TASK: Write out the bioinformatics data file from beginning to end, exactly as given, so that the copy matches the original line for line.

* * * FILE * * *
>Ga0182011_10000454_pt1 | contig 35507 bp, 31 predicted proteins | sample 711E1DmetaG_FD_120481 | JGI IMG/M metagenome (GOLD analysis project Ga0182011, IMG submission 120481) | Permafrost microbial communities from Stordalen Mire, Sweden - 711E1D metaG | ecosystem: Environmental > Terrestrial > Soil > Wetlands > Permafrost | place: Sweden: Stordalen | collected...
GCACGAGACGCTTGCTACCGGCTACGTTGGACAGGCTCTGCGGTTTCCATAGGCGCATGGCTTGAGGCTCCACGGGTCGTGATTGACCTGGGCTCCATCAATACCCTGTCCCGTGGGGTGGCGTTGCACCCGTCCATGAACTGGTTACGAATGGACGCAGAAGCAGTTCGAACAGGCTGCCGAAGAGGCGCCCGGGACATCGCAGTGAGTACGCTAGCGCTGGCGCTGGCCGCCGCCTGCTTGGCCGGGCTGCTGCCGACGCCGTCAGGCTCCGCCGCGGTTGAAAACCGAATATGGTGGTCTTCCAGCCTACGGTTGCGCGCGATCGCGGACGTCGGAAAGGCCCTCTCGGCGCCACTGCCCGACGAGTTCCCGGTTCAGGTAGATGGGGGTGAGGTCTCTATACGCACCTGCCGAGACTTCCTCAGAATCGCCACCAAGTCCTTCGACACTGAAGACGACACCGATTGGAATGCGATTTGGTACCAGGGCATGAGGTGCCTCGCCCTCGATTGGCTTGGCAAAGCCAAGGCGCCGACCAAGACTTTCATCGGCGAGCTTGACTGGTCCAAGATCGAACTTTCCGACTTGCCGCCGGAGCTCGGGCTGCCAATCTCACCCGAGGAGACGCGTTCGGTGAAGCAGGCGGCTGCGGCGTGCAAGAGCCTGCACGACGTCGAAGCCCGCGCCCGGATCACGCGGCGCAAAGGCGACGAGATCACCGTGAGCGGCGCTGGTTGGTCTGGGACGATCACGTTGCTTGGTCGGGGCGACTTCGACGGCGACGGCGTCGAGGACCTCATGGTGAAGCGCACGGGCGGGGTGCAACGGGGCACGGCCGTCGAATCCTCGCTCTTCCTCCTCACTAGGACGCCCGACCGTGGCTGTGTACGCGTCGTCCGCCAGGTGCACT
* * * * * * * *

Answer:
>Ga0182011_10000454_pt1 | contig 35507 bp, 31 predicted proteins | sample 711E1DmetaG_FD_120481 | JGI IMG/M metagenome (GOLD analysis project Ga0182011, IMG submission 120481) | Permafrost microbial communities from Stordalen Mire, Sweden - 711E1D metaG | ecosystem: Environmental > Terrestrial > Soil > Wetlands > Permafrost | place: Sweden: Stordalen | collected...
GCACGAGACGCTTGCTACCGGCTACGTTGGACAGGCTCTGCGGTTTCCATAGGCGCATGGCTTGAGGCTCCACGGGTCGTGATTGACCTGGGCTCCATCAATACCCTGTCCCGTGGGGTGGCGTTGCACCCGTCCATGAACTGGTTACGAATGGACGCAGAAGCAGTTCGAACAGGCTGCCGAAGAGGCGCCCGGGACATCGCAGTGAGTACGCTAGCGCTGGCGCTGGCCGCCGCCTGCTTGGCCGGGCTGCTGCCGACGCCGTCAGGCTCCGCCGCGGTTGAAAACCGAATATGGTGGTCTTCCAGCCTACGGTTGCGCGCGATCGCGGACGTCGGAAAGGCCCTCTCGGCGCCACTGCCCGACGAGTTCCCGGTTCAGGTAGATGGGGGTGAGGTCTCTATACGCACCTGCCGAGACTTCCTCAGAATCGCCACCAAGTCCTTCGACACTGAAGACGACACCGATTGGAATGCGATTTGGTACCAGGGCATGAGGTGCCTCGCCCTCGATTGGCTTGGCAAAGCCAAGGCGCCGACCAAGACTTTCATCGGCGAGCTTGACTGGTCCAAGATCGAACTTTCCGACTTGCCGCCGGAGCTCGGGCTGCCAATCTCACCCGAGGAGACGCGTTCGGTGAAGCAGGCGGCTGCGGCGTGCAAGAGCCTGCACGACGTCGAAGCCCGCGCCCGGATCACGCGGCGCAAAGGCGACGAGATCACCGTGAGCGGCGCTGGTTGGTCTGGGACGATCACGTTGCTTGGTCGGGGCGACTTCGACGGCGACGGCGTCGAGGACCTCATGGTGAAGCGCACGGGCGGGGTGCAACGGGGCACGGCCGTCGAATCCTCGCTCTTCCTCCTCACTAGGACGCCCGACCGTGGCTGTGTACGCGTCGTCCGCCAGGTGCACT